First large scale mobile mining malware hits millions of Android users

First large scale mobile mining malware hits millions of Android users

According to Malwarebytes, hackers managed to breach the security barrier of millions of Android phones through malicious ad redirect scam. This hacking has been in operation for several months reported researchers from Malwarebytes with the first instance tracing back to November 2017.

The cryptomining scheme uses malvertising tactics-malicious advertisements that are served up on websites just like standard ads but contain code that can mine for cryptocurrency-to hijack a user's device without their knowledge.

The captcha code for every single user is exactly the same - w3FaSO5R - and until it's entered and the continue button is pressed, the phone or tablet will mine Monero at full speed, maxing out the device's processor - something that left unchecked can cause damage to the device.

Stopping drive-by mining campaigns that rely on malvertising or malicious apps is becoming increasingly hard, although end users can usually protect themselves by running AV programs from Malwarebytes and many other providers.

Malwarebytes recommends users to make use of web filters and antivirus software to keep their device intact from such vulnerabilities. When visitors are redirected to their mining website, they claim the mining is being done to pay for server traffic, and instructs the user to enter a CAPTCHA code.

According to the, millions of Android mobile users have been redirected to a specifically designed page "performing in-browser cryptomining". This is common in the Android ecosystem, especially with so-called "free" apps.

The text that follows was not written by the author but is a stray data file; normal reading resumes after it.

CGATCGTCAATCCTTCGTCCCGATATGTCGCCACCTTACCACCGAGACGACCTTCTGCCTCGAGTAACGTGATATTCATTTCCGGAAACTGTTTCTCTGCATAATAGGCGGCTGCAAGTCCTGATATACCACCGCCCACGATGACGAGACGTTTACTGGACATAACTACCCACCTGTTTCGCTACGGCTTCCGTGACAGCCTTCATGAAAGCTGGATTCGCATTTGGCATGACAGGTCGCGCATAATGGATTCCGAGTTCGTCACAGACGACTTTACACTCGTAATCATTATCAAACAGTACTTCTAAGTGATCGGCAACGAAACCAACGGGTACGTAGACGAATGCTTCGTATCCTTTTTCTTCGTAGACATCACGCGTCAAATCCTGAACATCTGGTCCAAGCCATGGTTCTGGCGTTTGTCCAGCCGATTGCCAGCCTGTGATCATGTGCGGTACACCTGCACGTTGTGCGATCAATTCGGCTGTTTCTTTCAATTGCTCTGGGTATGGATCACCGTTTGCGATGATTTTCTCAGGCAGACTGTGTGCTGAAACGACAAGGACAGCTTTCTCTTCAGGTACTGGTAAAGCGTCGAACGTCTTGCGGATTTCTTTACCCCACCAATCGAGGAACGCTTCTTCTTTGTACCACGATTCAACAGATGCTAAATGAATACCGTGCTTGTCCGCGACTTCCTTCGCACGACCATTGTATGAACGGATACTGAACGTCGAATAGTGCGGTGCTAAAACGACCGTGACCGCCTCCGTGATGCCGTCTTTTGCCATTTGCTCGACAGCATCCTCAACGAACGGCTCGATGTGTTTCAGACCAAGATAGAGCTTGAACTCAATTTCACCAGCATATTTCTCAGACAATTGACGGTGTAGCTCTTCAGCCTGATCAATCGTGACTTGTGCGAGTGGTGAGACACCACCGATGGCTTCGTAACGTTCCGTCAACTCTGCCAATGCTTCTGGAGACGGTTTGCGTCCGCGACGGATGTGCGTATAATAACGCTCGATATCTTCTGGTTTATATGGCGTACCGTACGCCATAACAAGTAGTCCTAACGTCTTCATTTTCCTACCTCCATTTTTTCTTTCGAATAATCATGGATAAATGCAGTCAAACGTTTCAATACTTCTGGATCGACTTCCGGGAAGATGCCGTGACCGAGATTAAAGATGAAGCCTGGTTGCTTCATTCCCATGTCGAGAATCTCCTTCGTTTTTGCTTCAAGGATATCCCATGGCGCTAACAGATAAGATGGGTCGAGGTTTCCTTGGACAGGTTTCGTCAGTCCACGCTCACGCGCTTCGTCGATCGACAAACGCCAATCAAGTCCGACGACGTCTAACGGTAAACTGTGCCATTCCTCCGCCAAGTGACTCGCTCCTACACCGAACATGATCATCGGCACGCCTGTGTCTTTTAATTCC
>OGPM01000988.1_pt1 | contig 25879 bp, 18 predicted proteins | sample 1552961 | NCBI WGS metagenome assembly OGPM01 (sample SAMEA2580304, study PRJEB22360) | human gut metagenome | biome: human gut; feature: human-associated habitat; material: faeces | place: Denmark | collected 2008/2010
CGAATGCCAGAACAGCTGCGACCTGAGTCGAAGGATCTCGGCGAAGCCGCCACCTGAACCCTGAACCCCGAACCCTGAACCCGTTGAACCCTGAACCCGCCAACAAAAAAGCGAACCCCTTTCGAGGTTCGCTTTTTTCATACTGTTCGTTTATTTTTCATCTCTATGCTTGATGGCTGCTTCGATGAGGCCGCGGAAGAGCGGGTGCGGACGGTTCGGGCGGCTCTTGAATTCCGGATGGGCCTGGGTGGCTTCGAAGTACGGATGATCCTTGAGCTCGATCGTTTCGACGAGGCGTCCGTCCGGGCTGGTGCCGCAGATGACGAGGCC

So far researchers have identified five different domains which all carry the same CAPTCHA code, however, each domain uses a different CoinHive site key.

A new cryptomining attack targets only Android phones, potentially because mining on phones does not give the audible cue of fans revving up as a processor is maxed out.

The average of time spent by users on this malicious site was around four minutes, but the site had over 30 million visitors per month.

"It is hard to determine how much Monero currency this operation is now yielding without knowing how many other domains (and therefore total traffic) are out there".

The MalwareBytes researchers estimate that the attack only generates a few thousand dollars worth of Monero per month, though they also note that the wildly fluctuating nature of cryptocurrency valuation could mean that the ill-gotten gains, when cashed out, may be worth significantly more. "Malware-based miners, as well as their web-based counterparts, are booming and offering online criminals new revenue sources".

The research blog also highlights that the attackers have great advantage in attacking mobile users.

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